* CSI -2.3 pct, SSEC -1.9 pct
* HSI +0.1 pct, HSCE -1.0 pct
* CSI300 futures slide for 3rd day
* Hong Kong market shuts, to reopen Monday
SHANGHAI, Dec 24 (Reuters) - China stock indexes fell on Wednesday, with signs emerging in futures contracts that what analysts originally saw as a profit-taking blip earlier in the week for mainland stocks may be gaining traction.
The Hong Kong market, which closed at midday Wednesday and won’t reopen until Monday, edged up.
China CSI300 stock index futures for January fell 3.3 percent, to 3,257, a spread of 9.9 points above the current value of the underlying index, the third straight day of declines. All other futures contracts for that index declined by similar margins.
The CSI300 index fell 2.3 percent, to 3,247.14 points at the end of the morning session, while the Shanghai Composite Index lost 1.9 percent, to 2,975.64 points, dropping below 3,000 - considered a sentiment support level - for the first time since Dec. 17.
Analysts were divided as to the reason for the retreat, with some pointing to nervousness over signs regulators are cracking down on excessive margin financing and pricing manipulation as the cause for the stall.
However, diminished anticipation for future monetary easing was also to blame, according to Xiao Shijun, an analyst at Guodu Securities in Beijing.
“The interest rate cut has proved to be not very effective in lifting the slowing economy so far, so the long-awaited cut of bank reserve requirement ratios is seen as much less likely,” he said.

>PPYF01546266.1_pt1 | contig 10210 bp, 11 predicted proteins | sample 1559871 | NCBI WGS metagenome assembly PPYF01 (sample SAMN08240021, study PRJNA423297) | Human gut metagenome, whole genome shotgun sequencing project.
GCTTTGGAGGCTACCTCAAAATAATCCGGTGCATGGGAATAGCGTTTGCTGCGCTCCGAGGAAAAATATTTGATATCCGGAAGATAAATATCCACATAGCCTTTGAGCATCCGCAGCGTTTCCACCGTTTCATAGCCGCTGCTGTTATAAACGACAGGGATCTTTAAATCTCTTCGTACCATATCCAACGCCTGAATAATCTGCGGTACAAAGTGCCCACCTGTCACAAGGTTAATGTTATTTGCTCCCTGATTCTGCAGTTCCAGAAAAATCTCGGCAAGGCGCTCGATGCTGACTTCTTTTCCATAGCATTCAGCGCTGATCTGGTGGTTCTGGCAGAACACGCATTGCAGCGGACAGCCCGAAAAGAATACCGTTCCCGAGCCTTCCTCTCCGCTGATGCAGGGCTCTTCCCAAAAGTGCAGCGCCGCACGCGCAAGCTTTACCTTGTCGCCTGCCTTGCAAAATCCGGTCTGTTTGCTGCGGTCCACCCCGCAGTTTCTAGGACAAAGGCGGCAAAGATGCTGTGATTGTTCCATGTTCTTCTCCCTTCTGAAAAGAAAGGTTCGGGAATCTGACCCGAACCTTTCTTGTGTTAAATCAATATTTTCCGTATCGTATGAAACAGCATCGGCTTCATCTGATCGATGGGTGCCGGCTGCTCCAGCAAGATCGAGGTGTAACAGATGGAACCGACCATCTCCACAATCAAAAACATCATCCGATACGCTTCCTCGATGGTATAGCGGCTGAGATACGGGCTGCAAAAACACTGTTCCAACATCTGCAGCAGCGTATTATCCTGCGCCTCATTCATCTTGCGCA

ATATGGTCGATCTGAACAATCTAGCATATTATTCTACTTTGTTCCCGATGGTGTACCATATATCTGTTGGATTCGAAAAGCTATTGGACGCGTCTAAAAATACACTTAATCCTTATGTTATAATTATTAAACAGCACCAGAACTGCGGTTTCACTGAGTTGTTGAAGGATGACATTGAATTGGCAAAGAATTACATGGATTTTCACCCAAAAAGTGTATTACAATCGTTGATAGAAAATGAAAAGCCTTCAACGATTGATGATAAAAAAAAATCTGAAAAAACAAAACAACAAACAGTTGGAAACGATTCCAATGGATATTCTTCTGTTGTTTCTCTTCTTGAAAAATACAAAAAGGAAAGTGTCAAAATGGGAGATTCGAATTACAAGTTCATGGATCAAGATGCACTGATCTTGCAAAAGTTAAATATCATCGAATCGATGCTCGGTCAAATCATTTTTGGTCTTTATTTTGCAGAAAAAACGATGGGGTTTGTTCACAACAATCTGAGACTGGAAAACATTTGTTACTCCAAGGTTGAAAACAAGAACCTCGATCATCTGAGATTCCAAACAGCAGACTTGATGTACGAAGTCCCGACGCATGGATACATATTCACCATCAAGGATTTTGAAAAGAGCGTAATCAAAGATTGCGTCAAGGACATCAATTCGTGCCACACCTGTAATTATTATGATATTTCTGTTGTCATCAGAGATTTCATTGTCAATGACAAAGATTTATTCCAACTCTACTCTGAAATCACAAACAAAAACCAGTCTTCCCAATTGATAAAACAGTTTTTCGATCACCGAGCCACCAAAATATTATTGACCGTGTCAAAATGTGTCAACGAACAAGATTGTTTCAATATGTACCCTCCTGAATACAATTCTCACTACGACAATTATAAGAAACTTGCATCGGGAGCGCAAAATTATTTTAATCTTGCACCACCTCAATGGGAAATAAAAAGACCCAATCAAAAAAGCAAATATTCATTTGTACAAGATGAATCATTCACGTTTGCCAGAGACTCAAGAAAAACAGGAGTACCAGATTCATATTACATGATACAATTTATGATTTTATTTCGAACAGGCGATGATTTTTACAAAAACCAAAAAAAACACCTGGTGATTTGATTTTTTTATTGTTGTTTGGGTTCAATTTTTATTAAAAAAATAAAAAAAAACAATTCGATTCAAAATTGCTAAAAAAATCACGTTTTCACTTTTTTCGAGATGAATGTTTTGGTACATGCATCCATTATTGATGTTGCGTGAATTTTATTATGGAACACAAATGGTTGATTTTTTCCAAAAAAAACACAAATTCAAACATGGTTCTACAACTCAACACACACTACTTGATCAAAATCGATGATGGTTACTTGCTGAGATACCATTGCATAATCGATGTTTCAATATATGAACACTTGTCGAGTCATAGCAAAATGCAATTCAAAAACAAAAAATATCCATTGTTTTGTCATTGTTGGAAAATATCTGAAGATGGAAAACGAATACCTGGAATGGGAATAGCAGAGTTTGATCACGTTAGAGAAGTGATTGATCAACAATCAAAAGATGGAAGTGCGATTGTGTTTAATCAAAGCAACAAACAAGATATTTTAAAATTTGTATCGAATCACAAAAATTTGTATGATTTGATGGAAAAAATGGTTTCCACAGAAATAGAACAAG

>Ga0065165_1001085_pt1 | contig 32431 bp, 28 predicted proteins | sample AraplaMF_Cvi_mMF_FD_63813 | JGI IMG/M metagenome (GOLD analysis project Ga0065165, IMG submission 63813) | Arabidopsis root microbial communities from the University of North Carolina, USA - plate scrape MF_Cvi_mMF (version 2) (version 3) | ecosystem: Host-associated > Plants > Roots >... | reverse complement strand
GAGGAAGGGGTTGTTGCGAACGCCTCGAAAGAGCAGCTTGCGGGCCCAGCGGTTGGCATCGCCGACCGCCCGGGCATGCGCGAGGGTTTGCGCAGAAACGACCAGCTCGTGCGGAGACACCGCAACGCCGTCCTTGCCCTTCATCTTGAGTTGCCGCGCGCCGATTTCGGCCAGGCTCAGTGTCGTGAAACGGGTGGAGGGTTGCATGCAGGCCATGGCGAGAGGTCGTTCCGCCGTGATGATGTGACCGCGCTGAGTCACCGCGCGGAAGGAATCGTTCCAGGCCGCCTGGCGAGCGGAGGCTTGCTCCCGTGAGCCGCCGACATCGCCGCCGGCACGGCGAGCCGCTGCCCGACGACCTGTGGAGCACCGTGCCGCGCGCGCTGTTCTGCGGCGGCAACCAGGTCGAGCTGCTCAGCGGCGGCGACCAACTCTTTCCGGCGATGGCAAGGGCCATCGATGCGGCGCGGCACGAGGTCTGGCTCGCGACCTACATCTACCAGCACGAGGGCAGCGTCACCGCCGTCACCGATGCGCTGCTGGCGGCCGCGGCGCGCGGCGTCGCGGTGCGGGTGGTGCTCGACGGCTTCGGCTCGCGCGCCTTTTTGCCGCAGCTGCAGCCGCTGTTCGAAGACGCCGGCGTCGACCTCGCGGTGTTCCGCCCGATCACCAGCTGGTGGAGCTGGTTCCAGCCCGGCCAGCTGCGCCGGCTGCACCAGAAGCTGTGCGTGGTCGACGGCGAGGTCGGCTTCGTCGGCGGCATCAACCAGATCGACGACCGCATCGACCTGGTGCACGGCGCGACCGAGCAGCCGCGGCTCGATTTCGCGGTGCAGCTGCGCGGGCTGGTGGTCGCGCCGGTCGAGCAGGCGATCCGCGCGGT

That, Xiao said, “dampens the investors’ confidence on the sustainability of the current bull run.”
HONG KONG‘S SHORT SESSION
The Hang Seng index added 0.1 percent, to close at 23,349.34 points. Hong Kong markets closed at midday Wednesday and will not reopen until Monday, Dec. 29.
The Hong Kong China Enterprises Index lost 1.0 percent, to 11,558.02.
“The market is slow and quiet, investors are heading for holidays,” said Alfred Chan, chief dealer at Cheer Pearl Investment In Hong Kong.
The index measuring price differences between dual-listed companies in Shanghai and Hong Kong shrank slightly to stand at 118.53.
A value above 100 indicates Shanghai shares are pricing at a premium to shares in the same company trading in Hong Kong, and vice versa.
Total volume of A shares traded in Shanghai was 21.81 billion shares, while Shenzhen volume was 8.87 billion shares.
Total trading volume of companies included in the HSI index was 0.7 billion shares. (Reporting by Pete Sweeney, Chen Yixin and the Shanghai Newsroom; Editing by Richard Borsuk)